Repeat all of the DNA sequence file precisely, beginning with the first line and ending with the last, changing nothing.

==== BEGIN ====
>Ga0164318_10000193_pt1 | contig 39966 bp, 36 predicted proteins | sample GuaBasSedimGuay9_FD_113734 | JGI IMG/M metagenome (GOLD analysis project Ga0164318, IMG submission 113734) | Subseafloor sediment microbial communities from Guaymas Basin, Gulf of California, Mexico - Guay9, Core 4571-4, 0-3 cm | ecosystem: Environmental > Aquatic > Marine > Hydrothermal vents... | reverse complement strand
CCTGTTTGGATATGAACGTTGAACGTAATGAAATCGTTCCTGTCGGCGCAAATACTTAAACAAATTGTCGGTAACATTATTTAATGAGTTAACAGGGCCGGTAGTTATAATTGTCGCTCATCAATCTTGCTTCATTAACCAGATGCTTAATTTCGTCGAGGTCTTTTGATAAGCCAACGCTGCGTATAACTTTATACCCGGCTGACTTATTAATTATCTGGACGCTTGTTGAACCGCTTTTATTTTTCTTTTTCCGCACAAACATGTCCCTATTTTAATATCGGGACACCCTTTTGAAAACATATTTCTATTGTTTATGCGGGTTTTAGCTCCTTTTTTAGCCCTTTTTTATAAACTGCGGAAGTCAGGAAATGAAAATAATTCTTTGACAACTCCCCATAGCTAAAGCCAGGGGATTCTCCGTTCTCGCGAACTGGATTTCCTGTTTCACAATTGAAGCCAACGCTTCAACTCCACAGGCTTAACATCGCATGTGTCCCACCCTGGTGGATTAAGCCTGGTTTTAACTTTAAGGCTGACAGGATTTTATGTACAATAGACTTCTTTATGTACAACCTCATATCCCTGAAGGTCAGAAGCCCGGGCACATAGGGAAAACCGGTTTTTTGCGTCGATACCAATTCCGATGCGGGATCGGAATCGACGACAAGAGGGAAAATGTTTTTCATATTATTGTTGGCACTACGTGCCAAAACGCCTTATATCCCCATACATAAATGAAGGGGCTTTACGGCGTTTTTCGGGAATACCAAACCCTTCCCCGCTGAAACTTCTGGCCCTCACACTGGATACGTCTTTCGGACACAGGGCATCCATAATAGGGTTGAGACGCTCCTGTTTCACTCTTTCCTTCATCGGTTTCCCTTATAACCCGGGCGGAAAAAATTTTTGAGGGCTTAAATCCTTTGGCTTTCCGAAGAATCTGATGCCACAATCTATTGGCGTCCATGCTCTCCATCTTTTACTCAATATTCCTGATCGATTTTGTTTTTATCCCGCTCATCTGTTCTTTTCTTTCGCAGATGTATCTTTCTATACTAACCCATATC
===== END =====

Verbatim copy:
>Ga0164318_10000193_pt1 | contig 39966 bp, 36 predicted proteins | sample GuaBasSedimGuay9_FD_113734 | JGI IMG/M metagenome (GOLD analysis project Ga0164318, IMG submission 113734) | Subseafloor sediment microbial communities from Guaymas Basin, Gulf of California, Mexico - Guay9, Core 4571-4, 0-3 cm | ecosystem: Environmental > Aquatic > Marine > Hydrothermal vents... | reverse complement strand
CCTGTTTGGATATGAACGTTGAACGTAATGAAATCGTTCCTGTCGGCGCAAATACTTAAACAAATTGTCGGTAACATTATTTAATGAGTTAACAGGGCCGGTAGTTATAATTGTCGCTCATCAATCTTGCTTCATTAACCAGATGCTTAATTTCGTCGAGGTCTTTTGATAAGCCAACGCTGCGTATAACTTTATACCCGGCTGACTTATTAATTATCTGGACGCTTGTTGAACCGCTTTTATTTTTCTTTTTCCGCACAAACATGTCCCTATTTTAATATCGGGACACCCTTTTGAAAACATATTTCTATTGTTTATGCGGGTTTTAGCTCCTTTTTTAGCCCTTTTTTATAAACTGCGGAAGTCAGGAAATGAAAATAATTCTTTGACAACTCCCCATAGCTAAAGCCAGGGGATTCTCCGTTCTCGCGAACTGGATTTCCTGTTTCACAATTGAAGCCAACGCTTCAACTCCACAGGCTTAACATCGCATGTGTCCCACCCTGGTGGATTAAGCCTGGTTTTAACTTTAAGGCTGACAGGATTTTATGTACAATAGACTTCTTTATGTACAACCTCATATCCCTGAAGGTCAGAAGCCCGGGCACATAGGGAAAACCGGTTTTTTGCGTCGATACCAATTCCGATGCGGGATCGGAATCGACGACAAGAGGGAAAATGTTTTTCATATTATTGTTGGCACTACGTGCCAAAACGCCTTATATCCCCATACATAAATGAAGGGGCTTTACGGCGTTTTTCGGGAATACCAAACCCTTCCCCGCTGAAACTTCTGGCCCTCACACTGGATACGTCTTTCGGACACAGGGCATCCATAATAGGGTTGAGACGCTCCTGTTTCACTCTTTCCTTCATCGGTTTCCCTTATAACCCGGGCGGAAAAAATTTTTGAGGGCTTAAATCCTTTGGCTTTCCGAAGAATCTGATGCCACAATCTATTGGCGTCCATGCTCTCCATCTTTTACTCAATATTCCTGATCGATTTTGTTTTTATCCCGCTCATCTGTTCTTTTCTTTCGCAGATGTATCTTTCTATACTAACCCATATC